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The Circuit Court for Cecil County has granted a motion for summary judgment filed by ACK on behalf of a Maryland Board of Education in Richardson v. Board of Education, et al .  The BOE was sued by Plaintiff Zachary Richardson after he was injured while playing in a summer touch football league in Bear, Delaware.  At the time of the incident, Plaintiff's touch football team was coached by his high school varsity football coach.  While diving for a football, Plaintiff collided with a teammate.  As a result, he suffered injuries to his face and teeth.

Plaintiff alleged that the BOE, his coach, and the football league were negligent for failing to provide adequate safety equipment, such as mouth guards, which, Plaintiff contended, would have prevented his injuries.  The BOE argued that, under the doctrine of assumption of risk, Plaintiff was barred from recovering any damages since he and his father were well aware of the risk of injury inherent in sports – particularly football – and thus assumed the risk of injury as a matter of law.

Plaintiff argued that because his injury occurred in Delaware, the law of that state, which is a comparative negligence jurisdiction, was applicable.  Accordingly, Plaintiff argued, the issue of Plaintiff's assumption of the risk should be submitted to a jury.  The BOE asserted that regardless of whether Delaware or Maryland law applied to the case, Plaintiff was barred from recovering as the assumption of risk defense is a complete bar to recovery in both states.  While the analysis of whether a plaintiff assumes the risk is more complex under Delaware law, the outcome is the same.  Specifically, Delaware courts apply a “primary” assumption of risk analysis to sporting events/activities which bars a plaintiff's recovery as a matter of law.  Plaintiff argued that the “secondary” assumption of risk analysis was proper and therefore, under that analysis, this case must be submitted to a jury.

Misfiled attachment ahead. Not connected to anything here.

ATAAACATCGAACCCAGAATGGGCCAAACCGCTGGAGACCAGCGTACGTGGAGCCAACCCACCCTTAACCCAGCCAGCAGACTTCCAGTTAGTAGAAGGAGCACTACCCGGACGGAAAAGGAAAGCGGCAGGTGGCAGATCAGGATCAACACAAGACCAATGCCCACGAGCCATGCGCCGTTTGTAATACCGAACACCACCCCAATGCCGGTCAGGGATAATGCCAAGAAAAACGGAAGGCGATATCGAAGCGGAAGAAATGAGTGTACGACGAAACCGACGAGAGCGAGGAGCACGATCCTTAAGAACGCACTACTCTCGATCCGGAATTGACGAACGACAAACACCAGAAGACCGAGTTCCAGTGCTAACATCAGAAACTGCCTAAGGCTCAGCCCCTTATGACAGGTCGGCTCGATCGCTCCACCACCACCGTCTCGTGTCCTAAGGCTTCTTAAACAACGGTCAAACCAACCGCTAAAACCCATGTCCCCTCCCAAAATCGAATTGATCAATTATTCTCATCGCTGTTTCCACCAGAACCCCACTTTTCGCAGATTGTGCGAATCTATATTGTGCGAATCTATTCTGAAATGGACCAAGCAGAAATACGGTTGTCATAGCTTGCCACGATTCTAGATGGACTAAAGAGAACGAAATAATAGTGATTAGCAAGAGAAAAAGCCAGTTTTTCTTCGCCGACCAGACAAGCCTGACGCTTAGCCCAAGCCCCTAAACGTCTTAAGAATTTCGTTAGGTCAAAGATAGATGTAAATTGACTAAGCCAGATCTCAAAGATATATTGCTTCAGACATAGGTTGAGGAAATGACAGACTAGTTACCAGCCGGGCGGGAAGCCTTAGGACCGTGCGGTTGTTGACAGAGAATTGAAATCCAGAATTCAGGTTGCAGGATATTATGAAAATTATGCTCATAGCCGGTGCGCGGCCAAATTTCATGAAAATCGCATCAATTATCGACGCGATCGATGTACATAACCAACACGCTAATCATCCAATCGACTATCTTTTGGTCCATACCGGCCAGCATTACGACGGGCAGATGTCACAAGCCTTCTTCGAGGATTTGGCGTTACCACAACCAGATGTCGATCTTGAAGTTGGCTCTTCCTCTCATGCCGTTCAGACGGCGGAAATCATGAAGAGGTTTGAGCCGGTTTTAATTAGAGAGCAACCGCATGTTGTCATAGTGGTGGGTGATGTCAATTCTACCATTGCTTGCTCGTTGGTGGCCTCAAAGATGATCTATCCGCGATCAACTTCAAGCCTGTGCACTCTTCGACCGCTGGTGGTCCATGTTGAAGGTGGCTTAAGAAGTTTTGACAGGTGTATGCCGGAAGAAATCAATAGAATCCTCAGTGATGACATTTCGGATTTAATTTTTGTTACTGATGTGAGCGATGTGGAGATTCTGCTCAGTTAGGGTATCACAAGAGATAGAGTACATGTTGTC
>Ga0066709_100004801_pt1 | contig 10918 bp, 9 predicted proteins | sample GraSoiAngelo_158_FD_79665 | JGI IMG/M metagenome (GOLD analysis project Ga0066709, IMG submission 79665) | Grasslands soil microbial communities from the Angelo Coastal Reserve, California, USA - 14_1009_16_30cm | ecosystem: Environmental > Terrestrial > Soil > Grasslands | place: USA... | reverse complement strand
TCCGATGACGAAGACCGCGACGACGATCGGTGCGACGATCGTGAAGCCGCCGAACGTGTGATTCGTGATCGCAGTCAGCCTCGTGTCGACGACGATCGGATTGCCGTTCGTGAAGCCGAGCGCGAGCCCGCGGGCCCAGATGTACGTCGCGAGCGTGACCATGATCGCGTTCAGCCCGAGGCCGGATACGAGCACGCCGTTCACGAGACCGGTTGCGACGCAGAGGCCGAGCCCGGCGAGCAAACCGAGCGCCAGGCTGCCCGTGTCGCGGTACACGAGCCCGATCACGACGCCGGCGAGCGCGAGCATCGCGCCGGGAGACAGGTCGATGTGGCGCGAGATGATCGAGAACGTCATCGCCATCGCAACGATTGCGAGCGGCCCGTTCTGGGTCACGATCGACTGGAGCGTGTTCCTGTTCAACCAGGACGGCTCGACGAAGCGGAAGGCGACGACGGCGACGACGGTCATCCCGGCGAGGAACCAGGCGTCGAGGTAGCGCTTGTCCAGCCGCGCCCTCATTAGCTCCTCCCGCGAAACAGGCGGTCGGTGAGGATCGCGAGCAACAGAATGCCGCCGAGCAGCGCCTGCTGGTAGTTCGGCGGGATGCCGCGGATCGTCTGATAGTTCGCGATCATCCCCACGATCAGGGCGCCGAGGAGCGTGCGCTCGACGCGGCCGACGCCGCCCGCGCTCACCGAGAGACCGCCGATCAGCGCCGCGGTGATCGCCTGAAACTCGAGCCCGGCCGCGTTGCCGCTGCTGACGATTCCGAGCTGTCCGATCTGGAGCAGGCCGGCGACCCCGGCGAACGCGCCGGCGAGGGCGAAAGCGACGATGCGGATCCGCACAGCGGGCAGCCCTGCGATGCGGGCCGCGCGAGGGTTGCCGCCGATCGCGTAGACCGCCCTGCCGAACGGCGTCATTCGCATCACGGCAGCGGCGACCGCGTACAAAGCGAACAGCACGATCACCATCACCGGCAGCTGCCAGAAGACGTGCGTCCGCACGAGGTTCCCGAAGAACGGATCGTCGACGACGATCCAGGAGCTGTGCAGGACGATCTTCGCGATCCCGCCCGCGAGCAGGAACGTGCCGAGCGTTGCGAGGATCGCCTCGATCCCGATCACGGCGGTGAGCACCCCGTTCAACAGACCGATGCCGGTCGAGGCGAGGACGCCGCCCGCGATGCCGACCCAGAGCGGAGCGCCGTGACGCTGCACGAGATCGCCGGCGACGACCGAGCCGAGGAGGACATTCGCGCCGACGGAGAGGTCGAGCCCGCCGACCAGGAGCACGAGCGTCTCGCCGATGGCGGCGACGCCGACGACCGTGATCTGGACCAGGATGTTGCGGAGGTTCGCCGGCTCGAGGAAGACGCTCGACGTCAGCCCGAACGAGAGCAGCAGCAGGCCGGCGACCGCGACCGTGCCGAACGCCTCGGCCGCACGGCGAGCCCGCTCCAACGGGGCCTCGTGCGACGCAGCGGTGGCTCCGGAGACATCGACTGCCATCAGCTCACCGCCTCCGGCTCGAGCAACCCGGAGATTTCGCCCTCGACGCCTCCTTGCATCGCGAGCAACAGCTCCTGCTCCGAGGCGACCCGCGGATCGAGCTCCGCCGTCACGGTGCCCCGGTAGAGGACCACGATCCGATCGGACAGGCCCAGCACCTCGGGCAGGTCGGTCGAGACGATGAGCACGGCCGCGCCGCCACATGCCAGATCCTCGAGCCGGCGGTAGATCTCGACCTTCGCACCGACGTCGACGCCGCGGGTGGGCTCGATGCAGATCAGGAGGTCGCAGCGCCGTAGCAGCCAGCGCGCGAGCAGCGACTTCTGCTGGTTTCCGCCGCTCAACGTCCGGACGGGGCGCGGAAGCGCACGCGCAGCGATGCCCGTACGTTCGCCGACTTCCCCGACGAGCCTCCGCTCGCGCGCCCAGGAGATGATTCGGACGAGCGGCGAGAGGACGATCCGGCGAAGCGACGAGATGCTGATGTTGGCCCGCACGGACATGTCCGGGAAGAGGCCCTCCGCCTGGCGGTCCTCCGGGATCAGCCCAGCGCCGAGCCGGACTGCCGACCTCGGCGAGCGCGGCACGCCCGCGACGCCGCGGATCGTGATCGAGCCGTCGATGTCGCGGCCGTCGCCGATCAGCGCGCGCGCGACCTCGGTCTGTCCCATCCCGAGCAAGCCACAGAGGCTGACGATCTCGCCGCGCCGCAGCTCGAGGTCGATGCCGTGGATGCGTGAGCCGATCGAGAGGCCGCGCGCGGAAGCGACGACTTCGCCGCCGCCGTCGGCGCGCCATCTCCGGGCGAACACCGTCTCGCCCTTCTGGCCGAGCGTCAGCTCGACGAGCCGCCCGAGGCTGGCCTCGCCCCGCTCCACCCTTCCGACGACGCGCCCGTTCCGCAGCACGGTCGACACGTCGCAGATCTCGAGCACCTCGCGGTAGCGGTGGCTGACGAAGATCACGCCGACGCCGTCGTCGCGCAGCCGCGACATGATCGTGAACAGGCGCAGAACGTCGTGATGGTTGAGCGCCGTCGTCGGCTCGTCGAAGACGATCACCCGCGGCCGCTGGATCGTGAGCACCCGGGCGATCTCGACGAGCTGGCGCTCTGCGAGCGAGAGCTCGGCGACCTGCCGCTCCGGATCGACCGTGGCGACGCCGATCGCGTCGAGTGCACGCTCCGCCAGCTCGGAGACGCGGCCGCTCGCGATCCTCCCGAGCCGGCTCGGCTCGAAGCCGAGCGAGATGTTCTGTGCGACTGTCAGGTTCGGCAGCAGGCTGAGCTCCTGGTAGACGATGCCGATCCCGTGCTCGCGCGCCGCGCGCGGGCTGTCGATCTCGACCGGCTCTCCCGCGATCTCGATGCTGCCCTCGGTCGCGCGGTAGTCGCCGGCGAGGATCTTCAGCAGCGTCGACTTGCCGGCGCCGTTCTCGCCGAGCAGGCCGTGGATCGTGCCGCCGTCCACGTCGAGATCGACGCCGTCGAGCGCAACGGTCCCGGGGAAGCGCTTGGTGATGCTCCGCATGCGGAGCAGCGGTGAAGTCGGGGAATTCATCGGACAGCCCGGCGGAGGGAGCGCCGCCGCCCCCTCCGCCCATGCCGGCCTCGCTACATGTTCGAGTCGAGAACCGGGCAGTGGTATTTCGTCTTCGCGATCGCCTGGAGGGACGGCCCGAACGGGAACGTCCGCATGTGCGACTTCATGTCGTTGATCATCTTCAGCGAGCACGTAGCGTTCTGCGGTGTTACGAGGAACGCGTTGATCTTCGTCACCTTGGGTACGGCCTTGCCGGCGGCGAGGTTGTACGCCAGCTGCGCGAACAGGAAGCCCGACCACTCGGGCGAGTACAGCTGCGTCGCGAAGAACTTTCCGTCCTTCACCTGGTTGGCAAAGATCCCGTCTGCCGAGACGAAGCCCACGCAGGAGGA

In granting the BOE's motion for summary judgment, the Honorable John Hennegan determined that Delaware law applied, but that the primary assumption of the risk analysis was applicable.  Under this analysis, Judge Hennegan held that the Plaintiff voluntarily encountered a known risk of injury associated with engaging in a sporting event/activity.  Accordingly, the BOE was entitled to summary judgment as a matter of law.

 

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